Oh, I know what you're talking about, trust me. That sound is common in Bulgarian, and it just so happens to be depicted by the Cyrillic letter "X" (we say "xaxaxaxa" when we laugh). :)

@ Etymological Dictionary: I recommend this, from this topic:

Even in 2003, I've been able to find elementally-affiliated meanings for 61 out of the 72 Matoran names included in the game, coming from languages as diverse as English, Hebrew, Japanese, and Slavic. If anyone is interested, I have a Microsoft Excel spreadsheet on my Brickshelf which includes all the meanings I have been able to uncover for 2001-2003 BIONICLE terms, from a mix of online and hard-copy resources. Of the various pages, the Matoran, Toa/Turaga, and Kanohi pages are mostly complete, while the Locations & Miscellaneous page is also fairly substantial but the Rahi & Plantlife page is severely lacking.


Don't forget Finnish. Many names were taken from Finnish, even after 2003 (Olisi means "would be" and Vastus means "opponent", for example). I can make no sense of the file you uploaded. All the files just produce some kind of code. o_O EDIT: While we're sharing spreadsheets, here's one I made long ago about the names as well. Some Bionicle names have meanings in many languages. Some are just coincidence, though (like Puku meaning a suit in Finnish :P). Check it out, and if you have something to add, I'd be interested in adding to the spreadsheet.

 
Now, those are two real gems you have there. I'm actually glad someone acknowledged "Zemya" as a legitimate Bulgarian word. Though, I'm pretty sure it also exists in numerous other Slavic languages. Just like "Velika" means "great" (except it is the female variation of "Velik").

Edited by Surreality, Jan 12 2014 - 03:49 AM.

  • 0

illuminati_bionicle_180.png


#60 Offline Infrared

Infrared
  • Outstanding BZPower Citizens
  • Armored Protector

  • 322 posts
  •   Outstanding BZPower Citizen

Posted Jun 14 2013 - 12:49 PM

I've started a Google Doc that combines the previous spreadsheets into one (I've added/changed a few definitions as well, but most remain the same). You can edit it by following this link (you don't have to sign in), but I do have some requests:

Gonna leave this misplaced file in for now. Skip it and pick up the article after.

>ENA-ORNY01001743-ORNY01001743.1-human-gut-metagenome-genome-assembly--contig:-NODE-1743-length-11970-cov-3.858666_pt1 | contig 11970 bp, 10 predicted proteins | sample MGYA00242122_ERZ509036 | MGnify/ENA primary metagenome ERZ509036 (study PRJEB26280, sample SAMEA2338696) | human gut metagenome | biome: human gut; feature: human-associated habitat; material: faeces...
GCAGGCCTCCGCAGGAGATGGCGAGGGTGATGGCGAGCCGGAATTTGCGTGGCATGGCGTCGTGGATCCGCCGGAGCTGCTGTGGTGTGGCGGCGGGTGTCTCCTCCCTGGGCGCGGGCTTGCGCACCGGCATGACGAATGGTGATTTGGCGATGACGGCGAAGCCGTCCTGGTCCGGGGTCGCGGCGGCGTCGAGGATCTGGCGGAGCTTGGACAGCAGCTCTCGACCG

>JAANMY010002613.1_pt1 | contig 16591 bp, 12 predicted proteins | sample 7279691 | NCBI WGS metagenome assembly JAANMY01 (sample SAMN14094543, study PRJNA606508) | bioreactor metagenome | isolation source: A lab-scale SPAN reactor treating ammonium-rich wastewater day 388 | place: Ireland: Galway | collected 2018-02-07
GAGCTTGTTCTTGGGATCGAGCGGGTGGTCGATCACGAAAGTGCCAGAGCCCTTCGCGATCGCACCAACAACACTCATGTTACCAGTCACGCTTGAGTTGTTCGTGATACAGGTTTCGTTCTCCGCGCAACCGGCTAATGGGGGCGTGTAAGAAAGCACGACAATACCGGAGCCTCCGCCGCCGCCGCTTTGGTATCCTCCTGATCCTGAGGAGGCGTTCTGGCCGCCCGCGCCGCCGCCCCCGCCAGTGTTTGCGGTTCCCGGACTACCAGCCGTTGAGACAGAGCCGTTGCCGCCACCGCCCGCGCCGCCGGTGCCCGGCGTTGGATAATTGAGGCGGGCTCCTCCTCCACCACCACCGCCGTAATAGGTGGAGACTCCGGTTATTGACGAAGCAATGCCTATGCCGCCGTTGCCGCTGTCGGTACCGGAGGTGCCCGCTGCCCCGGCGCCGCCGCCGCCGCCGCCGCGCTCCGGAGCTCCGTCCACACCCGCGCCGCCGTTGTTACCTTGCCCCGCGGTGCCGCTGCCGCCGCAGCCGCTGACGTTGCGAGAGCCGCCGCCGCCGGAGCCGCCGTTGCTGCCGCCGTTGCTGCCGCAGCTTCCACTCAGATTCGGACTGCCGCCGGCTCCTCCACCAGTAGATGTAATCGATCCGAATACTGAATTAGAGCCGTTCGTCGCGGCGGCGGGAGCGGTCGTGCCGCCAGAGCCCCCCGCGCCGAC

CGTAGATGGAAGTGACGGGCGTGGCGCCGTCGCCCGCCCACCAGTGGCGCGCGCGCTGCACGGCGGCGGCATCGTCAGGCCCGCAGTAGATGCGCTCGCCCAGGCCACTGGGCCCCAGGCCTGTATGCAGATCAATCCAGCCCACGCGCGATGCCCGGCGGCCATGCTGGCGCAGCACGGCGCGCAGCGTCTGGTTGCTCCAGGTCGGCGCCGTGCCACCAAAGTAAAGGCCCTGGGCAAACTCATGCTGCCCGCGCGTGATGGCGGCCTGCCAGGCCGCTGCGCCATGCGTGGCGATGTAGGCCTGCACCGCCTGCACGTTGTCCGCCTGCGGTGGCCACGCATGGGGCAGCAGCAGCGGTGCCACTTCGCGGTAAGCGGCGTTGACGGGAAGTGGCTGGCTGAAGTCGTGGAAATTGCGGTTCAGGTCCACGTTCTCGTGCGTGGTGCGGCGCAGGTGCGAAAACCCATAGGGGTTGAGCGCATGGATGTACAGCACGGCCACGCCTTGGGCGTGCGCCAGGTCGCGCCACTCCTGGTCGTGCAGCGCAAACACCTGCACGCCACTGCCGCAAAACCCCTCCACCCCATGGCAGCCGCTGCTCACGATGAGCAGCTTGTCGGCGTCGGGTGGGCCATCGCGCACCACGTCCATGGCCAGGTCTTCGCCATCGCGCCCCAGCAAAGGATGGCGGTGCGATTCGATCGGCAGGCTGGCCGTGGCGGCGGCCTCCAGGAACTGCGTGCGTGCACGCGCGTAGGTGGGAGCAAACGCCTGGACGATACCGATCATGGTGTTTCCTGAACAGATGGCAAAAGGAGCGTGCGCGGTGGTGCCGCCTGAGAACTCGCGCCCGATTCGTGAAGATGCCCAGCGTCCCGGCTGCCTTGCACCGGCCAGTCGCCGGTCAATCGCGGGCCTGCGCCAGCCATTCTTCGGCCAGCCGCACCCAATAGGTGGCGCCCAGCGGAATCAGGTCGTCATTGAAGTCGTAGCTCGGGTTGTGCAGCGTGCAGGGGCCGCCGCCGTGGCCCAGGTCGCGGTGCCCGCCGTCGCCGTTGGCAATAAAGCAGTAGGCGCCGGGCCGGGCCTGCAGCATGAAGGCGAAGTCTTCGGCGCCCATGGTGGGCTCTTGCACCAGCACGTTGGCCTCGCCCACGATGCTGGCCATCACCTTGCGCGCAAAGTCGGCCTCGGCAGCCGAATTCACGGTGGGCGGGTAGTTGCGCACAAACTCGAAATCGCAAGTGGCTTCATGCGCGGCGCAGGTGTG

- Add your display name when editing so we know who worked on it.

- If a word does not have an etymology, mark its cell red as I have done previously. That way it is easy to find entries that need work.

- Don't worry about alphabetizing the list, removing blank rows, etc. currently, just add new entries to the bottom and I'll format it later.

- Google Docs has a chat feature that, as far as I am aware, cannot be disabled. Please respect BZPower's policies and do not use it.

 

Thanks!


Edited by Infrared, Jun 14 2013 - 12:51 PM.

  • 0

#61 Offline darthme

darthme
  • Members
  • Turaga

  • 96 posts
  •  

Posted Jun 14 2013 - 08:52 PM

Say, bonesiii, that "ch" sound that you mentioned? Were you referring to the "ck" sound or the more "haha" sound like in "Ahmed"? :D

 

It's like that, but softer. 

 

Also, think about how these names must be pronounced in Denmark, where they were most likely conceived!  I'm sure they sound different there. 


Edited by darthme, Jun 14 2013 - 08:53 PM.

  • 0
6701cfca.gif
DET ER JO DANMARK, MANG!!
 
BZRPG Profiles

#62 Offline skratchR

skratchR
  • Members
  • Turaga

  • 66 posts
  •  

Posted Jun 15 2013 - 06:50 PM

 

Like Gali, it could also mean "water" or something else related. After all, "mahri" means "ocean" and "garai" means "gravity" while "Ga-" and "Ba-" each mean "water" and "gravity," respectively.

I would think that just as there are multiple words used to refer to the same thing in our world, there would be in theirs also.

 

Actually, i believe that garai is the word for gravity, and ba- means 'of gravity'. Also, ga- would mean 'of water', etc.


  • 0

#63 Offline darthme

darthme
  • Members
  • Turaga

  • 96 posts
  •  

Posted Jun 16 2013 - 11:25 AM

 

 

Like Gali, it could also mean "water" or something else related. After all, "mahri" means "ocean" and "garai" means "gravity" while "Ga-" and "Ba-" each mean "water" and "gravity," respectively.

I would think that just as there are multiple words used to refer to the same thing in our world, there would be in theirs also.

 

Actually, i believe that garai is the word for gravity, and ba- means 'of gravity'. Also, ga- would mean 'of water', etc.

 

So maybe the Garai would be called such only in its Mahri version (as it is underwater), but would be called the Barai elsewhere?  That seems a little complicated. 


  • 0
6701cfca.gif
DET ER JO DANMARK, MANG!!
 
BZRPG Profiles

#64 Offline Infrared

Infrared
  • Outstanding BZPower Citizens
  • Armored Protector

  • 322 posts
  •   Outstanding BZPower Citizen

Posted Jun 17 2013 - 03:32 PM

Something interesting arose on BS01 that I thought might be useful: the inscription on the Mask of Light as it appeared in the movie novelization that, if canon (which it might not be), would shed some light on the Matoran language.

 

"Mapaku una-kanokee wehnua-hakeeta ah-keelahe hanoni rahun-ahk toa-nak panokeeta makuta-tahkee ohnah-koo."